SAN FRANCISCO (KTVU) - San Francisco police stepped up traffic enforcement today, part of an ongoing effort to make the streets safer for cyclists and pedestrians.
The city of San Francisco is five years into the 10 year Vision Zero effort. We're looking at what the city has learned and what it's doing to protect pedestrians and cyclists.
San Francisco motorcycle units were out in force looking for drivers who were speeding blowing through red lights or stop signs or making illegal turns with an eye out for drivers who don't yield to pedestrians.
"We are out there catching the criminals and catching the bad guys" said Adam Lobsinger from the San Francisco Police Department. "But we're also trying to protect our public. And we think that traffic enforcement is one way to protect the public."
San Francisco launched its Vision Zero campaign in 2014 aimed at bringing the city's pedestrian and cyclist fatalities down to zero by the year 2024.
Five years into Vision Zero the number of pedestrian and cyclists deaths has generally trended down from 24 to a low of 16 in 2017. 18 people died on city streets last year and with the deadly collision last Wednesday morning 12 pedestrians and cyclists have died this year so far. "We're at about 12 fatalities so far this year," said Paul Rose from the SFMTA. "And, we feel that one death is too many when you're trying to travel from point A to point B."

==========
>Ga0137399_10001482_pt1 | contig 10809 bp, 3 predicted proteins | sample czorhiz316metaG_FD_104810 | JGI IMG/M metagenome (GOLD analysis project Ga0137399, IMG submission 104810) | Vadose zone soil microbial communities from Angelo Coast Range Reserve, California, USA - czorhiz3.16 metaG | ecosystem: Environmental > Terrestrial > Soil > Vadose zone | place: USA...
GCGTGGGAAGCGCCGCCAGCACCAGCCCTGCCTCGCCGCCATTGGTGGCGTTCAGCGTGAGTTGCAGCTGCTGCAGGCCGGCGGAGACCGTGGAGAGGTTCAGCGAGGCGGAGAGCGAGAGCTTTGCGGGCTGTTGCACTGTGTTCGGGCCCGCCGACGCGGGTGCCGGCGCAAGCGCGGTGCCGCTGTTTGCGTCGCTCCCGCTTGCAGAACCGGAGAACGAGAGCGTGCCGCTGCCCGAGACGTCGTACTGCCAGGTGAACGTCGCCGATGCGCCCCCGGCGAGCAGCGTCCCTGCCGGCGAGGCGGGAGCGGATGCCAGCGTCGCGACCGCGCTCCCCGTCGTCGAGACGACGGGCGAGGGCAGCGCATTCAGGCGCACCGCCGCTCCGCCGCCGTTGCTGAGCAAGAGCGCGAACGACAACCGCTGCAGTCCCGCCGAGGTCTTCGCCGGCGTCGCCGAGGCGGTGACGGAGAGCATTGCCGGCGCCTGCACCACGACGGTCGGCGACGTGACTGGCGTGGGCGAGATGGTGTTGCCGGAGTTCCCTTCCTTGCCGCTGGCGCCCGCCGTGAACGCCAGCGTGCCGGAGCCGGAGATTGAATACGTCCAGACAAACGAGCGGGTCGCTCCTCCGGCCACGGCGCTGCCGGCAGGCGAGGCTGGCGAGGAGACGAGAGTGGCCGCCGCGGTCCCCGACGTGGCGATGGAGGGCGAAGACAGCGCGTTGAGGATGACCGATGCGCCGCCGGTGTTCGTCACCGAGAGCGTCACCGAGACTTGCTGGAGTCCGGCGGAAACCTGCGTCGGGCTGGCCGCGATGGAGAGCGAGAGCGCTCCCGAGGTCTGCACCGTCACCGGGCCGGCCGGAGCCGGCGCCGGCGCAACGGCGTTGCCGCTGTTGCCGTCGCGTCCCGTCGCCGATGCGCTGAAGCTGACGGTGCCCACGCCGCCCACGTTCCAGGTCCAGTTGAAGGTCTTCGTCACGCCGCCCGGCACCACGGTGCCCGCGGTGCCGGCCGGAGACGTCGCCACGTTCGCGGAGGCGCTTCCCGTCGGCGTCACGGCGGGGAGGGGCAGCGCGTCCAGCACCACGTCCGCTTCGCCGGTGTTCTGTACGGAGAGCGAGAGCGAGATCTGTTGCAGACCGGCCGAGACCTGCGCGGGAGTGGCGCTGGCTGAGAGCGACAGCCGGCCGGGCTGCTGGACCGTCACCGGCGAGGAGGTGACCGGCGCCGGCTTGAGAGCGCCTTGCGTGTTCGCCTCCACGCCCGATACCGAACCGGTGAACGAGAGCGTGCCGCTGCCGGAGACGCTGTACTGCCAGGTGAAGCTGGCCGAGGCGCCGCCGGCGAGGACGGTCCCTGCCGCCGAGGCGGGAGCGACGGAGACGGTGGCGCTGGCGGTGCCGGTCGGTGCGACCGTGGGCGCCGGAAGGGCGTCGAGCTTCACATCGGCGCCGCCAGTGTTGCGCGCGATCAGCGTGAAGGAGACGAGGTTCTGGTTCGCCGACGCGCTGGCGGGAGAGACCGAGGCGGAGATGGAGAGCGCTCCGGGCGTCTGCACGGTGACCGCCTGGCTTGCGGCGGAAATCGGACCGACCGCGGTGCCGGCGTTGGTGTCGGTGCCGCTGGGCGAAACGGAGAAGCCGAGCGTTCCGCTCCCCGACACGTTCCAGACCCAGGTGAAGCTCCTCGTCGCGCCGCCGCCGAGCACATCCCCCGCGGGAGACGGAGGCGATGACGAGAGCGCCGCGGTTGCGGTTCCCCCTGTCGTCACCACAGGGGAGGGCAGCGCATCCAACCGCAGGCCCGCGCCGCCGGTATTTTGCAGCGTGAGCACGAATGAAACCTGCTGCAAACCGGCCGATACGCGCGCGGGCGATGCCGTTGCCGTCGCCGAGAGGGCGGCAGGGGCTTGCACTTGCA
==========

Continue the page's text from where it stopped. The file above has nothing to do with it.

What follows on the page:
The city says it is using the data about where and how these deadly collisions occur and will be using the data gathered over the last five years to look at reducing pedestrian deaths in the next five years.
"Because we know that 75% of all our injury collisions are on 13% of our streets we are working together to focus all of our resources in those high injury networks. So that's where we go from here to continue working in those areas," said Rose.
The city says even with more than 3/4 of a million people, cyclists, commuters, ride-share drivers, and delivery personnel; trying to achieve zero deaths might seem like an impossible task-- but one which the city should strive toward.
"It's an ambitious goal, but it's the right goal to have," said Rose. "And we have to do everything we can to get to that number. We think we can do it if we put forth the right engineering, the right awareness, the right enforcement. We can get our numbers to zero."
Police did not provide figures on how many divers were cited in Monday's efforts. San Francisco police will be out again next week with another special enforcement effort.